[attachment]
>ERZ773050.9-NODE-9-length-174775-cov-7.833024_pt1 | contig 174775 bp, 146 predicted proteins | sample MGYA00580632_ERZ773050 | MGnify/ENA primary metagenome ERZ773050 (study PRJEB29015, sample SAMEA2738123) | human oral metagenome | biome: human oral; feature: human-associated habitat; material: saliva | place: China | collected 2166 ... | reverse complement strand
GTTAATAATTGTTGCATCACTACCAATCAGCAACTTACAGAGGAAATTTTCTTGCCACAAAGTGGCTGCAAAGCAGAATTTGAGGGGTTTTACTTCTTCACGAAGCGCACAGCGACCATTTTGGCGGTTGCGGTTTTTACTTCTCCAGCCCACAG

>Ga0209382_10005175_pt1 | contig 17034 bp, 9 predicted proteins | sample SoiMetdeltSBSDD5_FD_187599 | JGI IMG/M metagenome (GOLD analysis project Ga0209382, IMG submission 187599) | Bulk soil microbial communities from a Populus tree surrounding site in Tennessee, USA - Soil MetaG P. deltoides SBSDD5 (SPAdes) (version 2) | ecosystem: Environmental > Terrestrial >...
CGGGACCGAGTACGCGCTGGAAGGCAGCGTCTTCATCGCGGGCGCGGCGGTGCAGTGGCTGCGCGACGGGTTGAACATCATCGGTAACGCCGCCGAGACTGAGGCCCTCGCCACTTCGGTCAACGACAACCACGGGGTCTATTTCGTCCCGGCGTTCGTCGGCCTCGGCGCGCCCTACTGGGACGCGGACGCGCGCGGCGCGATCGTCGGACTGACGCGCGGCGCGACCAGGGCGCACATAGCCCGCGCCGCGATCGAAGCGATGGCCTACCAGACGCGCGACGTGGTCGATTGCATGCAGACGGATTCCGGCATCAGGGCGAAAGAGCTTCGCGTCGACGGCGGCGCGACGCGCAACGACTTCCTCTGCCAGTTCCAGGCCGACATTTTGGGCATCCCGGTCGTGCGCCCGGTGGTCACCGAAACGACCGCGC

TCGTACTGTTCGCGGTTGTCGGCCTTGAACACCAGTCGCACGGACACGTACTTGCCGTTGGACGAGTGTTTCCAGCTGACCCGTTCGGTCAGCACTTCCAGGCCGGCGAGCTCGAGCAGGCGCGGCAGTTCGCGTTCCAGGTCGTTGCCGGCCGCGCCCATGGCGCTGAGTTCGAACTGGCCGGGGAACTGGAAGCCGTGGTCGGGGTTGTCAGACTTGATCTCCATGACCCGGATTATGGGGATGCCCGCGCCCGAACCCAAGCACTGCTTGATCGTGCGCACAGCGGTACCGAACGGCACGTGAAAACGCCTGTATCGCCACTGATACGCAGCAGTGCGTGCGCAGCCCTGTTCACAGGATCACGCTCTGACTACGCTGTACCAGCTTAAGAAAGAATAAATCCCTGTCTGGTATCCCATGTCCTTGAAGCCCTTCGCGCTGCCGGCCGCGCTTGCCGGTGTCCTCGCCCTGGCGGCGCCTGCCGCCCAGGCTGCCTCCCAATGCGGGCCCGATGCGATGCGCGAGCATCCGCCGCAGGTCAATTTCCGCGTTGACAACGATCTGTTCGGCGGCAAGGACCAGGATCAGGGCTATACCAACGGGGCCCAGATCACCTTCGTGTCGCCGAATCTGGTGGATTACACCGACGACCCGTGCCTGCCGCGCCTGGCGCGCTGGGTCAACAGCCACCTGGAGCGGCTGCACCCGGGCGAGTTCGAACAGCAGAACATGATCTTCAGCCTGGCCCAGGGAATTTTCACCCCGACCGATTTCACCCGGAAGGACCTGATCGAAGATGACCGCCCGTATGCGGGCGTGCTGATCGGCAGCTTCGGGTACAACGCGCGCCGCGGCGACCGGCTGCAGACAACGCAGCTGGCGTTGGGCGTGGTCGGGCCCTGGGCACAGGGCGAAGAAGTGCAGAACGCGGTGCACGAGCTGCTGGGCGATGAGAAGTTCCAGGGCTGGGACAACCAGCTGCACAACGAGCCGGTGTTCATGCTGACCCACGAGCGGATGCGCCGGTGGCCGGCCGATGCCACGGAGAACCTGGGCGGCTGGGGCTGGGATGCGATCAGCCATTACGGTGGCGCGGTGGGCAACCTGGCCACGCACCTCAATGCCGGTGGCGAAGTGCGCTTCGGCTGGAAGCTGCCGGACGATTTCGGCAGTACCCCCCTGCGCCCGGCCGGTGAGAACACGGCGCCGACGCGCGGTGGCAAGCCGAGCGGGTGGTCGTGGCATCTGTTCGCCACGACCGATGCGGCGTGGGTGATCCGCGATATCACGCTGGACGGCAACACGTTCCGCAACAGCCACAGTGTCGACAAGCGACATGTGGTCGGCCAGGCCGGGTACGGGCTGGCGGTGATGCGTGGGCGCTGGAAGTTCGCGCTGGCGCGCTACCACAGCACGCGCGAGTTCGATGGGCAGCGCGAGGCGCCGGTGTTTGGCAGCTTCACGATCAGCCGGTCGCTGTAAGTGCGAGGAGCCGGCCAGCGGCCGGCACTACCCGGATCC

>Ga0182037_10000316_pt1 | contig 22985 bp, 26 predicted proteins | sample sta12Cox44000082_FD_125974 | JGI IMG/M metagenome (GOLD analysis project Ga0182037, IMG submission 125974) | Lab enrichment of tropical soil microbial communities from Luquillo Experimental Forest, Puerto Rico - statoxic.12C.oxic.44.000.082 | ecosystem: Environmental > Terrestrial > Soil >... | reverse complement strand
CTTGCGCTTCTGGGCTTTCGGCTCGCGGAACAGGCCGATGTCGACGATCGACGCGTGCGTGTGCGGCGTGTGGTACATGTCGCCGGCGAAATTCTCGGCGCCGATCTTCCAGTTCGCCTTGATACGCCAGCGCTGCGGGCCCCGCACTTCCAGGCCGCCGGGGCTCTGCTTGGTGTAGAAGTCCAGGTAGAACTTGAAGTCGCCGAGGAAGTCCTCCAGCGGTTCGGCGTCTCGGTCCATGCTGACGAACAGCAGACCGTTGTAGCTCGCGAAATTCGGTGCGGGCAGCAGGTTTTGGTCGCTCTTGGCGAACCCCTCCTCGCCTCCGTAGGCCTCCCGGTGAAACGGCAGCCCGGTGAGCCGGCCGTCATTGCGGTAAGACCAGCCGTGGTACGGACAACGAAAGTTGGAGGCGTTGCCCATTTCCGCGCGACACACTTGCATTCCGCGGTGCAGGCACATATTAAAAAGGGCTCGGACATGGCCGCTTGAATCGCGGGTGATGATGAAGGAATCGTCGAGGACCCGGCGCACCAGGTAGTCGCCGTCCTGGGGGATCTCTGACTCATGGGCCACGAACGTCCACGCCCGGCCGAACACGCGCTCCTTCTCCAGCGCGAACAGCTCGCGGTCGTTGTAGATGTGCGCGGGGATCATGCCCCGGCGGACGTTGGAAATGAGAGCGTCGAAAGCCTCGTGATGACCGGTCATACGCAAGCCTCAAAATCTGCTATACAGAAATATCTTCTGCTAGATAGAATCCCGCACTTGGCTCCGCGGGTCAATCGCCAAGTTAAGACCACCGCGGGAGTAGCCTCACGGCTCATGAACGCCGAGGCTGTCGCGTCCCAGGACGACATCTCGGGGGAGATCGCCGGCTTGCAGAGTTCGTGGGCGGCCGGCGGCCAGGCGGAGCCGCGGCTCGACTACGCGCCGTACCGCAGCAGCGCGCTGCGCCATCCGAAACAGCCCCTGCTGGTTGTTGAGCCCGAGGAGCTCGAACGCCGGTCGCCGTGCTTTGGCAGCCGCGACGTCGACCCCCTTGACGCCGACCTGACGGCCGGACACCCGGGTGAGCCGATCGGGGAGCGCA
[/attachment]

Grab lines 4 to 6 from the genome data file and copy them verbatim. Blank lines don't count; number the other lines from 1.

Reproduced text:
CGGGACCGAGTACGCGCTGGAAGGCAGCGTCTTCATCGCGGGCGCGGCGGTGCAGTGGCTGCGCGACGGGTTGAACATCATCGGTAACGCCGCCGAGACTGAGGCCCTCGCCACTTCGGTCAACGACAACCACGGGGTCTATTTCGTCCCGGCGTTCGTCGGCCTCGGCGCGCCCTACTGGGACGCGGACGCGCGCGGCGCGATCGTCGGACTGACGCGCGGCGCGACCAGGGCGCACATAGCCCGCGCCGCGATCGAAGCGATGGCCTACCAGACGCGCGACGTGGTCGATTGCATGCAGACGGATTCCGGCATCAGGGCGAAAGAGCTTCGCGTCGACGGCGGCGCGACGCGCAACGACTTCCTCTGCCAGTTCCAGGCCGACATTTTGGGCATCCCGGTCGTGCGCCCGGTGGTCACCGAAACGACCGCGC

TCGTACTGTTCGCGGTTGTCGGCCTTGAACACCAGTCGCACGGACACGTACTTGCCGTTGGACGAGTGTTTCCAGCTGACCCGTTCGGTCAGCACTTCCAGGCCGGCGAGCTCGAGCAGGCGCGGCAGTTCGCGTTCCAGGTCGTTGCCGGCCGCGCCCATGGCGCTGAGTTCGAACTGGCCGGGGAACTGGAAGCCGTGGTCGGGGTTGTCAGACTTGATCTCCATGACCCGGATTATGGGGATGCCCGCGCCCGAACCCAAGCACTGCTTGATCGTGCGCACAGCGGTACCGAACGGCACGTGAAAACGCCTGTATCGCCACTGATACGCAGCAGTGCGTGCGCAGCCCTGTTCACAGGATCACGCTCTGACTACGCTGTACCAGCTTAAGAAAGAATAAATCCCTGTCTGGTATCCCATGTCCTTGAAGCCCTTCGCGCTGCCGGCCGCGCTTGCCGGTGTCCTCGCCCTGGCGGCGCCTGCCGCCCAGGCTGCCTCCCAATGCGGGCCCGATGCGATGCGCGAGCATCCGCCGCAGGTCAATTTCCGCGTTGACAACGATCTGTTCGGCGGCAAGGACCAGGATCAGGGCTATACCAACGGGGCCCAGATCACCTTCGTGTCGCCGAATCTGGTGGATTACACCGACGACCCGTGCCTGCCGCGCCTGGCGCGCTGGGTCAACAGCCACCTGGAGCGGCTGCACCCGGGCGAGTTCGAACAGCAGAACATGATCTTCAGCCTGGCCCAGGGAATTTTCACCCCGACCGATTTCACCCGGAAGGACCTGATCGAAGATGACCGCCCGTATGCGGGCGTGCTGATCGGCAGCTTCGGGTACAACGCGCGCCGCGGCGACCGGCTGCAGACAACGCAGCTGGCGTTGGGCGTGGTCGGGCCCTGGGCACAGGGCGAAGAAGTGCAGAACGCGGTGCACGAGCTGCTGGGCGATGAGAAGTTCCAGGGCTGGGACAACCAGCTGCACAACGAGCCGGTGTTCATGCTGACCCACGAGCGGATGCGCCGGTGGCCGGCCGATGCCACGGAGAACCTGGGCGGCTGGGGCTGGGATGCGATCAGCCATTACGGTGGCGCGGTGGGCAACCTGGCCACGCACCTCAATGCCGGTGGCGAAGTGCGCTTCGGCTGGAAGCTGCCGGACGATTTCGGCAGTACCCCCCTGCGCCCGGCCGGTGAGAACACGGCGCCGACGCGCGGTGGCAAGCCGAGCGGGTGGTCGTGGCATCTGTTCGCCACGACCGATGCGGCGTGGGTGATCCGCGATATCACGCTGGACGGCAACACGTTCCGCAACAGCCACAGTGTCGACAAGCGACATGTGGTCGGCCAGGCCGGGTACGGGCTGGCGGTGATGCGTGGGCGCTGGAAGTTCGCGCTGGCGCGCTACCACAGCACGCGCGAGTTCGATGGGCAGCGCGAGGCGCCGGTGTTTGGCAGCTTCACGATCAGCCGGTCGCTGTAAGTGCGAGGAGCCGGCCAGCGGCCGGCACTACCCGGATCC

>Ga0182037_10000316_pt1 | contig 22985 bp, 26 predicted proteins | sample sta12Cox44000082_FD_125974 | JGI IMG/M metagenome (GOLD analysis project Ga0182037, IMG submission 125974) | Lab enrichment of tropical soil microbial communities from Luquillo Experimental Forest, Puerto Rico - statoxic.12C.oxic.44.000.082 | ecosystem: Environmental > Terrestrial > Soil >... | reverse complement strand